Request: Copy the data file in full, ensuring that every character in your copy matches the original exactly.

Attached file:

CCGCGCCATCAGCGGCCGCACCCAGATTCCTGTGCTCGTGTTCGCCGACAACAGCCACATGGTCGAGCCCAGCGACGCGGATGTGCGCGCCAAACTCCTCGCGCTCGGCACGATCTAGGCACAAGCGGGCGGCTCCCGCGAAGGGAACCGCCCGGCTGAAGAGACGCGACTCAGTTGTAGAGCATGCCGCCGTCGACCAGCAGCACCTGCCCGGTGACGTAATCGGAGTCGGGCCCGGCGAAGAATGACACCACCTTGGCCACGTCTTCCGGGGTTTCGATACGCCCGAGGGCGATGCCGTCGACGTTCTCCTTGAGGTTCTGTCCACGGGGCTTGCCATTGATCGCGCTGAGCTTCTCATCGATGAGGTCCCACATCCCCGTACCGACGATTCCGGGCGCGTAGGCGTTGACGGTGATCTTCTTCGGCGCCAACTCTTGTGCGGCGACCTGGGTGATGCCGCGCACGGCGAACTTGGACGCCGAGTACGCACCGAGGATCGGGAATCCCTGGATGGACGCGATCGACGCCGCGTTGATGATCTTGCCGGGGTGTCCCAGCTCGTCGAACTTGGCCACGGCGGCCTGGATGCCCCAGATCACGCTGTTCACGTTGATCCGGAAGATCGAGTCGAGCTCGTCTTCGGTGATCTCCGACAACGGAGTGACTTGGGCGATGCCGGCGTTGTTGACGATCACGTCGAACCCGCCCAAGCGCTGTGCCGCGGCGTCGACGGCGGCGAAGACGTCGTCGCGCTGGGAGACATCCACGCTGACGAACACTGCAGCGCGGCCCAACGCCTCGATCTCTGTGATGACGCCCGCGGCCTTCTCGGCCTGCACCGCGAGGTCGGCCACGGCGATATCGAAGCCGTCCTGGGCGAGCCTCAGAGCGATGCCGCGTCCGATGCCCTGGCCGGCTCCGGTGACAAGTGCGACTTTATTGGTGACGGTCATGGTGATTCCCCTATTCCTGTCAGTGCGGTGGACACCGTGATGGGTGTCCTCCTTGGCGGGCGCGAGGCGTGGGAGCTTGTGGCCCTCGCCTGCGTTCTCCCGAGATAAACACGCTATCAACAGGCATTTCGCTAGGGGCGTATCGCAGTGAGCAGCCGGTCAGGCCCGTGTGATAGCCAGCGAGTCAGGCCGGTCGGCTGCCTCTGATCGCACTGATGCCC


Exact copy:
CCGCGCCATCAGCGGCCGCACCCAGATTCCTGTGCTCGTGTTCGCCGACAACAGCCACATGGTCGAGCCCAGCGACGCGGATGTGCGCGCCAAACTCCTCGCGCTCGGCACGATCTAGGCACAAGCGGGCGGCTCCCGCGAAGGGAACCGCCCGGCTGAAGAGACGCGACTCAGTTGTAGAGCATGCCGCCGTCGACCAGCAGCACCTGCCCGGTGACGTAATCGGAGTCGGGCCCGGCGAAGAATGACACCACCTTGGCCACGTCTTCCGGGGTTTCGATACGCCCGAGGGCGATGCCGTCGACGTTCTCCTTGAGGTTCTGTCCACGGGGCTTGCCATTGATCGCGCTGAGCTTCTCATCGATGAGGTCCCACATCCCCGTACCGACGATTCCGGGCGCGTAGGCGTTGACGGTGATCTTCTTCGGCGCCAACTCTTGTGCGGCGACCTGGGTGATGCCGCGCACGGCGAACTTGGACGCCGAGTACGCACCGAGGATCGGGAATCCCTGGATGGACGCGATCGACGCCGCGTTGATGATCTTGCCGGGGTGTCCCAGCTCGTCGAACTTGGCCACGGCGGCCTGGATGCCCCAGATCACGCTGTTCACGTTGATCCGGAAGATCGAGTCGAGCTCGTCTTCGGTGATCTCCGACAACGGAGTGACTTGGGCGATGCCGGCGTTGTTGACGATCACGTCGAACCCGCCCAAGCGCTGTGCCGCGGCGTCGACGGCGGCGAAGACGTCGTCGCGCTGGGAGACATCCACGCTGACGAACACTGCAGCGCGGCCCAACGCCTCGATCTCTGTGATGACGCCCGCGGCCTTCTCGGCCTGCACCGCGAGGTCGGCCACGGCGATATCGAAGCCGTCCTGGGCGAGCCTCAGAGCGATGCCGCGTCCGATGCCCTGGCCGGCTCCGGTGACAAGTGCGACTTTATTGGTGACGGTCATGGTGATTCCCCTATTCCTGTCAGTGCGGTGGACACCGTGATGGGTGTCCTCCTTGGCGGGCGCGAGGCGTGGGAGCTTGTGGCCCTCGCCTGCGTTCTCCCGAGATAAACACGCTATCAACAGGCATTTCGCTAGGGGCGTATCGCAGTGAGCAGCCGGTCAGGCCCGTGTGATAGCCAGCGAGTCAGGCCGGTCGGCTGCCTCTGATCGCACTGATGCCC